Outsourced labour: international surrogacy and women’s rights

Written by Ashlee Betteridge

International surrogacy has been back in the headlines in Australia after a sudden crackdown in Cambodia at the end of 2016 left hopeful parents and surrogates alike scrambling from authorities (see here, here, here).

It’s just the latest in a string of stories about Australians engaging women in developing countries, predominantly in South and South-East Asia, to act as surrogates in commercial arrangements. And the bigger story probably won’t go anywhere any time soon – as soon as regulation tightens in one developing country, the business simply crosses borders.

For all the media attention in recent years, little clarity has emerged on the best policy approaches for governments experiencing a sudden surrogacy boom, perhaps because the issue is particularly emotive, involving infants, instincts and inhabiting muddy moral ground.

One can only empathise with parents who desperately want a child, but find themselves with no other option beyond engaging a surrogate to carry it. Altruistic surrogacy (where the surrogate carries a child for no financial reimbursement beyond medical and pregnancy-related costs) is legal in Australia, but its uptake is very low and it can be complicated. The cost of IVF for a surrogate pregnancy is also not covered by Medicare, so costs are high even without payment of a commercial fee to the surrogate.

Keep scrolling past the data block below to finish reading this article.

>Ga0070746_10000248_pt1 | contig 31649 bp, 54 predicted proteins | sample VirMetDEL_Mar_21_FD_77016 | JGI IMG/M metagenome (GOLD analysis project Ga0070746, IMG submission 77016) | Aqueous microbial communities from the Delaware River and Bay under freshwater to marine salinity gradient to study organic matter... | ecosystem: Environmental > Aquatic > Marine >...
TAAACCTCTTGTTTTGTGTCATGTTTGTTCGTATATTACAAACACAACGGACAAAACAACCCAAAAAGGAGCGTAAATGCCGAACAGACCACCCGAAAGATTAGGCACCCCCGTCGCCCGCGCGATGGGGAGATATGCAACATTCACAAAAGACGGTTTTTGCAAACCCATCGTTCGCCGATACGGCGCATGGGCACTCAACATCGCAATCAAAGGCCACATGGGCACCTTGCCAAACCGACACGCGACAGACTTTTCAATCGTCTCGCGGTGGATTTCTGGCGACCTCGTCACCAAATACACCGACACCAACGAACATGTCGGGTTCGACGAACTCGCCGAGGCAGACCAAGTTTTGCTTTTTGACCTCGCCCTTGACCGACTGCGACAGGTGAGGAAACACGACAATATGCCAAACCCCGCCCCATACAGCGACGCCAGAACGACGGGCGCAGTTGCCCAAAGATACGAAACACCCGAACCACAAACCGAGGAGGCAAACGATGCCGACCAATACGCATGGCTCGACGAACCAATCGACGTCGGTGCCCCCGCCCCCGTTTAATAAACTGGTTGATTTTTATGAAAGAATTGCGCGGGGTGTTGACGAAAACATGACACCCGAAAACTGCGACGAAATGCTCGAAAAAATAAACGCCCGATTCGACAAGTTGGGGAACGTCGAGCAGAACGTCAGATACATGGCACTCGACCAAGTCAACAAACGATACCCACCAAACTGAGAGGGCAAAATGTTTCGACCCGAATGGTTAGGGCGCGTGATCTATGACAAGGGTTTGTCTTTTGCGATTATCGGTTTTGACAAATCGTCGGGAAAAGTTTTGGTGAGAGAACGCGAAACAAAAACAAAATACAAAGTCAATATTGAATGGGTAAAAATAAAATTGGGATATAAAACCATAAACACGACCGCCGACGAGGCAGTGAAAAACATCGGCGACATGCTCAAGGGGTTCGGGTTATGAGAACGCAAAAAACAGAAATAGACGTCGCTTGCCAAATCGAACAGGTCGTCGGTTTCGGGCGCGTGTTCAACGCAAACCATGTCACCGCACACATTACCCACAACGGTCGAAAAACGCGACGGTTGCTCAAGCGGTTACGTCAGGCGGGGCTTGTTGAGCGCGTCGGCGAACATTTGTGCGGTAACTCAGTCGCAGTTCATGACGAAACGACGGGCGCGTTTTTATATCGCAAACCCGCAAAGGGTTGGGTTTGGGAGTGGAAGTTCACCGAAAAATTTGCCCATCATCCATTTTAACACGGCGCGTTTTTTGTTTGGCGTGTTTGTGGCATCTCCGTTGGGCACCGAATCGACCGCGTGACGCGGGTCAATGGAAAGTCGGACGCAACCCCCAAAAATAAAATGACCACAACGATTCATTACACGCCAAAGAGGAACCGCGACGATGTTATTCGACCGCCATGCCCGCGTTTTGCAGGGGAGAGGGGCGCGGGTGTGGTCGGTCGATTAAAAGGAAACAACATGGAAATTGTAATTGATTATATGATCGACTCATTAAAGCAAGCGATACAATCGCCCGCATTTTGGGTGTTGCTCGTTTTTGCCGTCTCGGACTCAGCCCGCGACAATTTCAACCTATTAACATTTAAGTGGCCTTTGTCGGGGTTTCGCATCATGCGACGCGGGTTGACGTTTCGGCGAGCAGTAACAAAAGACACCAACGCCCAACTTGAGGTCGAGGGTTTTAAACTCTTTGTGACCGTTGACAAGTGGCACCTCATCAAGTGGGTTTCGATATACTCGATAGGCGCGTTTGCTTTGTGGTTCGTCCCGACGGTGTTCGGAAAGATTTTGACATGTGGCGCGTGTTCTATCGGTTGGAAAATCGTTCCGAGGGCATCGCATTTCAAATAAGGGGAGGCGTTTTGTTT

But does this desire for a child make commercial surrogacy in a poor, developing country a fair or acceptable option?

Should a woman in a developing country be able to choose to enter a commercial surrogacy arrangement for financial gain, or is the inequality too great for her to give true informed consent, and the regulatory challenges too difficult to manage the risks? And what about the rights of the child?